Immediate early gene

From Wikipedia, the free encyclopedia
Jump to navigation Jump to search

Immediate early genes (IEGs) are genes which are activated transiently and rapidly in response to a wide variety of cellular stimuli. They represent a standing response mechanism that is activated at the transcription level in the first round of response to stimuli, before any new proteins are synthesized. Thus IEGs are distinct from "late response" genes, which can only be activated later, following the synthesis of early response gene products. Thus IEGs have been called the "gateway to the genomic response". The term can describe viral regulatory proteins that are synthesized following viral infection of a host cell, or cellular proteins that are made immediately following stimulation of a resting cell by extracellular signals.

About 40 cellular IEGs have been identified so far. The earliest known and best characterized include c-fos, c-myc and c-jun, genes that were found to be homologous to retroviral oncogenes. Thus IEGs are well known as early regulators of cell growth and differentiation signals. However, other findings suggest roles for IEGs in many other cellular processes.

In their role as "gateways to genomic response", many IEG products are naturally transcription factors or other DNA-binding proteins. However, other important classes of IEG products include secreted proteins, cytoskeletal proteins, and receptor subunits.

Some IEGs such as zif268 and Arc have been implicated in learning and memory and long-term potentiation.[1][2]

Memory consolidation during a learning experience depends on the rapid expression of a set of IEGs in brain neurons.[3] In general, expression of genes often can be epigenetically repressed by the presence of 5-methylcytosine in the DNA promoter regions of the genes. However in the case of IEGs associated with memory consolidation demethylation of 5-methylcytosine to form the normal base cytosine can induce rapid gene expression. Demethylation appears to occur by a DNA repair process involving the GADD45G protein.[3]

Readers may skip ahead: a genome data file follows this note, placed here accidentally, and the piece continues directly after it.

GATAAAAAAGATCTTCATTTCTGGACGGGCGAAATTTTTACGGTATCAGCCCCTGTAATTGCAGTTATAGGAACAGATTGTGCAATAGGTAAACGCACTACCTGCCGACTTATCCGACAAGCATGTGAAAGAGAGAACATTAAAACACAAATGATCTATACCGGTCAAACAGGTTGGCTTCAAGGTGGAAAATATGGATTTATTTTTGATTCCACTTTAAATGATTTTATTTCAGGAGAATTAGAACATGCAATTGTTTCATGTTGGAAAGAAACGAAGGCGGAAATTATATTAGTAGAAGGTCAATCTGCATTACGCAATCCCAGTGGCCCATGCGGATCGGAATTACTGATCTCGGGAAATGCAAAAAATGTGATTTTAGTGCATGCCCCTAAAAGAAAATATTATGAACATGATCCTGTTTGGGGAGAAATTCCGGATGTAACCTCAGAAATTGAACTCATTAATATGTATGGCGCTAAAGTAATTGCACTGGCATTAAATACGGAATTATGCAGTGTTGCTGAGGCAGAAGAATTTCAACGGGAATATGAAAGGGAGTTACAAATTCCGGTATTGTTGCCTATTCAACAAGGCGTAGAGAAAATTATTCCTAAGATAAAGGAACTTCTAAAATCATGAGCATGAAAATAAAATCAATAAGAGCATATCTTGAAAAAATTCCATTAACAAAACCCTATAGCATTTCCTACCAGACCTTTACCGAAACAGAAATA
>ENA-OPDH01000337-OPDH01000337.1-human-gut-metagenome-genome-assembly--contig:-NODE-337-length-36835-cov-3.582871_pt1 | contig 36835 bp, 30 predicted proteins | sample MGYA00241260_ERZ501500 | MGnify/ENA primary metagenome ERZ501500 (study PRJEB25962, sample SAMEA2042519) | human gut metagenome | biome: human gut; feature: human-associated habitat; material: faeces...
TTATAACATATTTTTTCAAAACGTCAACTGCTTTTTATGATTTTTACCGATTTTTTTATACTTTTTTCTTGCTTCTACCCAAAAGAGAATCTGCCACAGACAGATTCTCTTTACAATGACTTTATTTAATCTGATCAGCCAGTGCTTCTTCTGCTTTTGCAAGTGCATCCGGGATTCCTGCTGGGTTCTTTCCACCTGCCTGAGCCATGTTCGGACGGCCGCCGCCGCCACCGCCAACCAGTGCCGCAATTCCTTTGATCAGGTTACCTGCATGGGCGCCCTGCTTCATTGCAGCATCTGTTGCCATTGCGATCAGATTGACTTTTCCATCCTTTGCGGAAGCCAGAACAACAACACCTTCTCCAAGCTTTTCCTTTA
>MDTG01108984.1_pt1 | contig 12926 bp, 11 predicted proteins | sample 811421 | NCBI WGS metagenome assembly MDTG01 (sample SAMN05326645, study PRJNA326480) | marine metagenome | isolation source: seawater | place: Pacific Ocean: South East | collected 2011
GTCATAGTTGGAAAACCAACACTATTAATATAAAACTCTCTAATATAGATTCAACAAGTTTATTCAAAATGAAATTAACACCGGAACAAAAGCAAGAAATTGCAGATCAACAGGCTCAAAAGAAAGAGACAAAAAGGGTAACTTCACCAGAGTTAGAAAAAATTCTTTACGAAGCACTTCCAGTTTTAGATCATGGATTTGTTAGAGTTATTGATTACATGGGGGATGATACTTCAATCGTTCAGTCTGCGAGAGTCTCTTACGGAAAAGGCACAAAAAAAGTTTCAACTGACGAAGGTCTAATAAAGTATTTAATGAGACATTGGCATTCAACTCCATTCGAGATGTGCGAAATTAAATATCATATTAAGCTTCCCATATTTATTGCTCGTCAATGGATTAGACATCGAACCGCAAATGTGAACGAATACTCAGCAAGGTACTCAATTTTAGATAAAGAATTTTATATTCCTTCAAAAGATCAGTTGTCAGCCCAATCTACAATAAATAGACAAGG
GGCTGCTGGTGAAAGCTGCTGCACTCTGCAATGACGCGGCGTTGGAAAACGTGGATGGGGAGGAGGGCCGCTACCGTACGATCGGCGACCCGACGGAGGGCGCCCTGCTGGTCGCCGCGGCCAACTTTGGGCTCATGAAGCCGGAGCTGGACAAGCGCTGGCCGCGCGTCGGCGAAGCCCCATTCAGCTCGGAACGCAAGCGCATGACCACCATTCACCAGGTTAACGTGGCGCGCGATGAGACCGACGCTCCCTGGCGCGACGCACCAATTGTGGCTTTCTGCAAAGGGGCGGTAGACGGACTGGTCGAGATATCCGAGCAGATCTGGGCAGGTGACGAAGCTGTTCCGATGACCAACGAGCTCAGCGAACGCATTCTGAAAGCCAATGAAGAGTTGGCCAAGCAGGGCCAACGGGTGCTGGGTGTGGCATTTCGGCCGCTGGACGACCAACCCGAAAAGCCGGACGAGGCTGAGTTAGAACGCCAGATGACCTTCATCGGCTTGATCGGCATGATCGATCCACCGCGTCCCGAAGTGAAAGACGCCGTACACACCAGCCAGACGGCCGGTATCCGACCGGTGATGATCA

External links[edit]

References[edit]

  1. ^ Davis S, Bozon B, Laroche S (2003). "How necessary is the activation of the immediate early gene zif268 in synaptic plasticity and learning?". Behav Brain Res. 142 (1–2): 17–30. doi:10.1016/S0166-4328(02)00421-7. PMID 12798262.
  2. ^ Plath N, Ohana O, Dammermann B, Errington ML, Schmitz D, Gross C, Mao X, Engelsberg A, Mahike C, Welzi H, Kobalz U, Stawrakakis A, Fernandez E, Walteriet R, Bick-Sander A, Therstappen E, Cooke SF, Blanquet V, Wurst W, Salmen B, Bosl MR, Lipp HP, Grant SGN, Bliss TVP, Wolfer DP, Kuhl D (2006). “Arc/Arg3.1 is essential for the consolidation of synaptic plasticity and memories.” Neuron. 52:437-444.
  3. ^ a b Li X, Marshall PR, Leighton LJ, Zajaczkowski EL, Wang Z, Madugalle SU, Yin J, Bredy TW, Wei W. The DNA Repair-Associated Protein Gadd45γ Regulates the Temporal Coding of Immediate Early Gene Expression within the Prelimbic Prefrontal Cortex and Is Required for the Consolidation of Associative Fear Memory. J Neurosci. 2019 Feb 6;39(6):970-983. doi: 10.1523/JNEUROSCI.2024-18.2018. Epub 2018 Dec 13. Erratum in: J Neurosci. 2019 May 15;39(20):3993. PMID:30545945